An introduction by Chris Green
The Beatles had not happened and skiffle reigned supreme when a few young musicians thought about extending their placing into the school holidays. In the 1950s we were all members of the Ipswich Youth Orchestra which was organised by Suffolk Rural Music School then based in Soane Street, Ipswich. The SRMS was the employer of peripatetic teachers including Bertha Carter who was to devote much of her time to teaching young string players in schools such as Northgate, Coplestone and Westbourne.
The RMS was part of a national network of organisations designed to widen the music making in non-metropolitan areas with headquarters in Hertfordshire. In Suffolk one of the prime movers was Monica Cholmondley who also conducted the Ipswich Youth Orchestra. It met on Friday evenings at Bolton Lane, then part of the Tower Ramparts School (long demolished to make way for the shopping centre). There must have been about 40 members from local schools. The repertoire was as modest as our playing, but somehow the time seemed right for something more and with the help and support of two other players the Trianon orchestra came into existence.
We may have been the organising spirits, but we depended upon many friends amongst the other players to form the backbone of this small band which was to pay visits to local churches and play as part of the evening services. Those were days when such services would attract congregations and, when there was a Sunday School Anniversary or Harvest Festival, the church might even be full. It took a bit of courage before we performed in front of a wider public. I would not have the foggiest idea of how many people were ‘packed’ in to the new Music Room at Northgate School in 1959 to hear us play. I suspect it was about 30 who formed that audience – but we were keen! The next step was a concert in a large hall. The Ipswich Co-op Hall in Carr Street has all the resonance of a venue for the has-beens … The only trouble is that we had not yet arrived, although the Mayor of Ipswich did grace that concert and we have some photos to mark the occasion. There is a youthful David Lewis amongst the string players and somewhere one might even see Graham Ranson in the cello section.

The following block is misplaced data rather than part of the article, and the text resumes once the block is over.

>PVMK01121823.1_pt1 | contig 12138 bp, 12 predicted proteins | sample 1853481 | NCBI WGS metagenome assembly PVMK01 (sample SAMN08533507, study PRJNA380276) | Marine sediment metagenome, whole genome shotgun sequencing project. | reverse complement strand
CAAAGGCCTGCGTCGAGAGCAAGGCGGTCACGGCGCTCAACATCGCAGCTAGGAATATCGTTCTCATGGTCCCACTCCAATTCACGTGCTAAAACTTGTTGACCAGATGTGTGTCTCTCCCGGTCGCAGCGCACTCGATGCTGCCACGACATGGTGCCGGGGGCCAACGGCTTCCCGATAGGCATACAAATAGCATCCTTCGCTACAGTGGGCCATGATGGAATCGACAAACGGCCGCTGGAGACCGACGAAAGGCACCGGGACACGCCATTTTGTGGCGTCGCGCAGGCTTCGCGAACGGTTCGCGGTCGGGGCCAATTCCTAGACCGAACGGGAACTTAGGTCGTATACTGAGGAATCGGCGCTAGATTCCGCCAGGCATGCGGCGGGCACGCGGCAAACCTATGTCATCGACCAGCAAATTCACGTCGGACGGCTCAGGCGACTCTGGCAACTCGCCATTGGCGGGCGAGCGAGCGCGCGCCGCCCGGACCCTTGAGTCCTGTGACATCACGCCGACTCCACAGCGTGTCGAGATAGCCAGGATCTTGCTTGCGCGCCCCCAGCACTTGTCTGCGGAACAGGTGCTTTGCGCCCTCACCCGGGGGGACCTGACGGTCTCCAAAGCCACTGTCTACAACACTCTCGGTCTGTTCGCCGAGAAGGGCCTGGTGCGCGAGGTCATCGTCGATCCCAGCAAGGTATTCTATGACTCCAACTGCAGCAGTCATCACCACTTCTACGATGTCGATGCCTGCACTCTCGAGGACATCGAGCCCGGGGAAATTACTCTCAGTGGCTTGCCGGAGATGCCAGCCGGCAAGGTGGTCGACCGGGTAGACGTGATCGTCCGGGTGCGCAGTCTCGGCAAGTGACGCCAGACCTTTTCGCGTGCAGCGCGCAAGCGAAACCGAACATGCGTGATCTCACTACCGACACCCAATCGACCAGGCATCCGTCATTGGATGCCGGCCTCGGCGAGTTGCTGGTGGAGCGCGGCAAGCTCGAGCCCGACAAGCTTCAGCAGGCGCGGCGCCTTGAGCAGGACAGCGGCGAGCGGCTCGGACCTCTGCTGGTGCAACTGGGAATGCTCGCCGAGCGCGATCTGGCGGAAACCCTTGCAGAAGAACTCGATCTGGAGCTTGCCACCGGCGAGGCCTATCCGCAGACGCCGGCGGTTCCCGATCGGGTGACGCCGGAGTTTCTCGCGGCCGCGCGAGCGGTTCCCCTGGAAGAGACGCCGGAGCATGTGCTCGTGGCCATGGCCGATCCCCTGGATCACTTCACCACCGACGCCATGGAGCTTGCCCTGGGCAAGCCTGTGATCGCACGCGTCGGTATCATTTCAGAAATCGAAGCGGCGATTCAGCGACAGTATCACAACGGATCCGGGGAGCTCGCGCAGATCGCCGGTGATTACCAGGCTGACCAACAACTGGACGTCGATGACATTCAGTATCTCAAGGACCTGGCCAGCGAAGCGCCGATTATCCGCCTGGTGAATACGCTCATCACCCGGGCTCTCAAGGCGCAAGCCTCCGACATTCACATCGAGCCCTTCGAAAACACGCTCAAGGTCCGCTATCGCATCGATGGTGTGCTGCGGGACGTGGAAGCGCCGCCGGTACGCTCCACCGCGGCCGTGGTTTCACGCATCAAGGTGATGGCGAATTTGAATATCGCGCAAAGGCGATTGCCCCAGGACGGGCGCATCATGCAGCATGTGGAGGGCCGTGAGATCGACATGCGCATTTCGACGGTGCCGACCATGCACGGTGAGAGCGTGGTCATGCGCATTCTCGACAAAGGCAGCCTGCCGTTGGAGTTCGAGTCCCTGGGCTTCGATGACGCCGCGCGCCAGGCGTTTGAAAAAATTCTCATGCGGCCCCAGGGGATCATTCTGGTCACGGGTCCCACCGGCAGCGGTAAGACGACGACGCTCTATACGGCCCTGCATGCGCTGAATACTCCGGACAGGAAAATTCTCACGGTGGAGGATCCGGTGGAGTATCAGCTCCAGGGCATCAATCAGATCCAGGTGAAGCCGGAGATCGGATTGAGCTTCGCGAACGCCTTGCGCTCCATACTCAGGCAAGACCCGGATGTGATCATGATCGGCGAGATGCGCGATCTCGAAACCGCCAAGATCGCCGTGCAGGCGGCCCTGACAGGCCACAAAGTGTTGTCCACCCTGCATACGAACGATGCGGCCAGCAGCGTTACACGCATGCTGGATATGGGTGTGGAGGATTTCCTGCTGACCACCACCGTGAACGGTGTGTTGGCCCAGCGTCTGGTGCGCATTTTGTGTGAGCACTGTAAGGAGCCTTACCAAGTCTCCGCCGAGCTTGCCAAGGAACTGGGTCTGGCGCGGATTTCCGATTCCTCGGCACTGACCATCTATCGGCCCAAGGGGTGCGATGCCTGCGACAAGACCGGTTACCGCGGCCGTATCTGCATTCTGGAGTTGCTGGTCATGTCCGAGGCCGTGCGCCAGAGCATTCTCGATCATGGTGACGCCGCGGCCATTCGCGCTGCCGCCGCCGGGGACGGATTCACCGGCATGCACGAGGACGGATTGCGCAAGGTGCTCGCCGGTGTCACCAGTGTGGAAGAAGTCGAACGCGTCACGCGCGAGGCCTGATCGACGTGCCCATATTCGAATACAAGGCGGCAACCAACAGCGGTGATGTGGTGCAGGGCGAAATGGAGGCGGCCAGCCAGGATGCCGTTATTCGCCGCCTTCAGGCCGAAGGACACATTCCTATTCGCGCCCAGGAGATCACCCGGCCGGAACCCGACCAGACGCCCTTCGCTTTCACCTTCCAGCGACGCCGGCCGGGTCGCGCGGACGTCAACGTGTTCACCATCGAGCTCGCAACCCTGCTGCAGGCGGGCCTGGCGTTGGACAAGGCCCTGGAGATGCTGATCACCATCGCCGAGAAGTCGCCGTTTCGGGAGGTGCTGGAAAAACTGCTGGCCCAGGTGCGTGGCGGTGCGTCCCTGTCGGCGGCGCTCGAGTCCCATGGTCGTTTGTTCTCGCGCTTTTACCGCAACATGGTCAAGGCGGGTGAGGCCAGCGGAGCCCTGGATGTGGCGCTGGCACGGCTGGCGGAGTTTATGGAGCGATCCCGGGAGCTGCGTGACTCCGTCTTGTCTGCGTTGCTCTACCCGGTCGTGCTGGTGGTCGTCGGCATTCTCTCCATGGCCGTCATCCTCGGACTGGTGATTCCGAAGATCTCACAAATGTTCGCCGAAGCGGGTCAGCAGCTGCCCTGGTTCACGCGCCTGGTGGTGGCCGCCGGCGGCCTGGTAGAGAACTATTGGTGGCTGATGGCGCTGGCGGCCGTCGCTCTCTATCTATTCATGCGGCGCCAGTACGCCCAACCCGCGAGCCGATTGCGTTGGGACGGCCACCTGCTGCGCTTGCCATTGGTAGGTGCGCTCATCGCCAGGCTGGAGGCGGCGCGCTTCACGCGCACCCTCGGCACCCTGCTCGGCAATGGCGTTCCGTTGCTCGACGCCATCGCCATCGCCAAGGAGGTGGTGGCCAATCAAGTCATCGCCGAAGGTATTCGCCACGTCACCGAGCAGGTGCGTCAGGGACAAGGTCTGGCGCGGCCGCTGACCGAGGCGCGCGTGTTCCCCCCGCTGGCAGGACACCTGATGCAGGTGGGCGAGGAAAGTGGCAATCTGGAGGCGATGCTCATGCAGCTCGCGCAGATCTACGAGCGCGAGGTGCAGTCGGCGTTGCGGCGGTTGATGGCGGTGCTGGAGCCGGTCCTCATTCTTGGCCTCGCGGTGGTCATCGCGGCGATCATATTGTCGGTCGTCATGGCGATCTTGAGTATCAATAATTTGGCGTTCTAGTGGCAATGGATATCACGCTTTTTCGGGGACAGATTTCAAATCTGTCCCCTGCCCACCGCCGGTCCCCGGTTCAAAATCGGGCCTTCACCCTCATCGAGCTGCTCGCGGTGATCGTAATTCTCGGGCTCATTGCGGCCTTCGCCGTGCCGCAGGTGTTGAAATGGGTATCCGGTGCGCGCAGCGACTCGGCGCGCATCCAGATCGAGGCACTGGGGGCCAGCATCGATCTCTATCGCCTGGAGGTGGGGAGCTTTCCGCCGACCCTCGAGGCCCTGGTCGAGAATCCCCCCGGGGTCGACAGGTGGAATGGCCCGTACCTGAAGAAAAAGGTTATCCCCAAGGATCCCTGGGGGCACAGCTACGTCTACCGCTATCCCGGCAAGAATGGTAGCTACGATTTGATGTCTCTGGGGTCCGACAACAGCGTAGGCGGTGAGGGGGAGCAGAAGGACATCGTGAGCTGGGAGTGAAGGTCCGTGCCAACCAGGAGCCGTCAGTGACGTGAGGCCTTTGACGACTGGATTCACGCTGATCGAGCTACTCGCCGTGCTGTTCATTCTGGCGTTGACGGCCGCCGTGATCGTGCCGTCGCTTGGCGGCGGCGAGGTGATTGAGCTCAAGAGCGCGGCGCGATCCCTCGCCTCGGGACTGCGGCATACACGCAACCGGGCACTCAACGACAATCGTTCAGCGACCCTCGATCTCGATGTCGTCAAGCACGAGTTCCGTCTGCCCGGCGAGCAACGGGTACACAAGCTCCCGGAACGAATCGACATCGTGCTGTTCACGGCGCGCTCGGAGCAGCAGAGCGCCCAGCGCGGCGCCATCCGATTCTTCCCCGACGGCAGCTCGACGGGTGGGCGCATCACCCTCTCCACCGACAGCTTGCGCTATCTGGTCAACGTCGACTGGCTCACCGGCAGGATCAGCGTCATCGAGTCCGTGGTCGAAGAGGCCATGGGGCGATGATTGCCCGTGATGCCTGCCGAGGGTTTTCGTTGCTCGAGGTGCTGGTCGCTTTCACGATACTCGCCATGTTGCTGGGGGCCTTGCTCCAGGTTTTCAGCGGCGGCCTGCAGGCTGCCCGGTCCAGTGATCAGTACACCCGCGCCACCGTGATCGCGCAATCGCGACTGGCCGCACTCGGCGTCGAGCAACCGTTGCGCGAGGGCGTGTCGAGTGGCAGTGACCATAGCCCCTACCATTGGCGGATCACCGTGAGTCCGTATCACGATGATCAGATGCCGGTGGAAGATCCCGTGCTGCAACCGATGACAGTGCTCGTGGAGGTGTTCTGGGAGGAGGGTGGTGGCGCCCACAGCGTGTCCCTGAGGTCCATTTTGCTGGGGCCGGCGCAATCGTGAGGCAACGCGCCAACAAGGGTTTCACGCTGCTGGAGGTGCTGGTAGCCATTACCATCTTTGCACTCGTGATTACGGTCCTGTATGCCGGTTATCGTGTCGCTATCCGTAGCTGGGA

I can recall asking one of the teachers at Northgate School if he would come and play his bassoon at one of the early concerts. His reply was to the point” “You can’t be serious. Do you think I would be seen playing with such a group?” Such encouragement was the order of the day although a few teachers had sufficient faith to believe that we might get pleasure from what we did. Bertha was one of them, as was John Parry, the Head of Music at the Northgate Grammar School for Boys. to them, I shall ever be grateful.
When one is young, the sky is the limit and within four years we had a group of players who could also sing. Together with some other singers who could not play the Trianon Choir came into existence and so Trianon Music Group was born. One of the principal features then, as it is now, was independence. We hardly had a grant to keep us running and, to this day, we have never sought to get local grant aid. That is not bad for over 40 years of independence.
Adapted from an original article by Chris Green published in 1999, Trianon’s 40th anniversary year.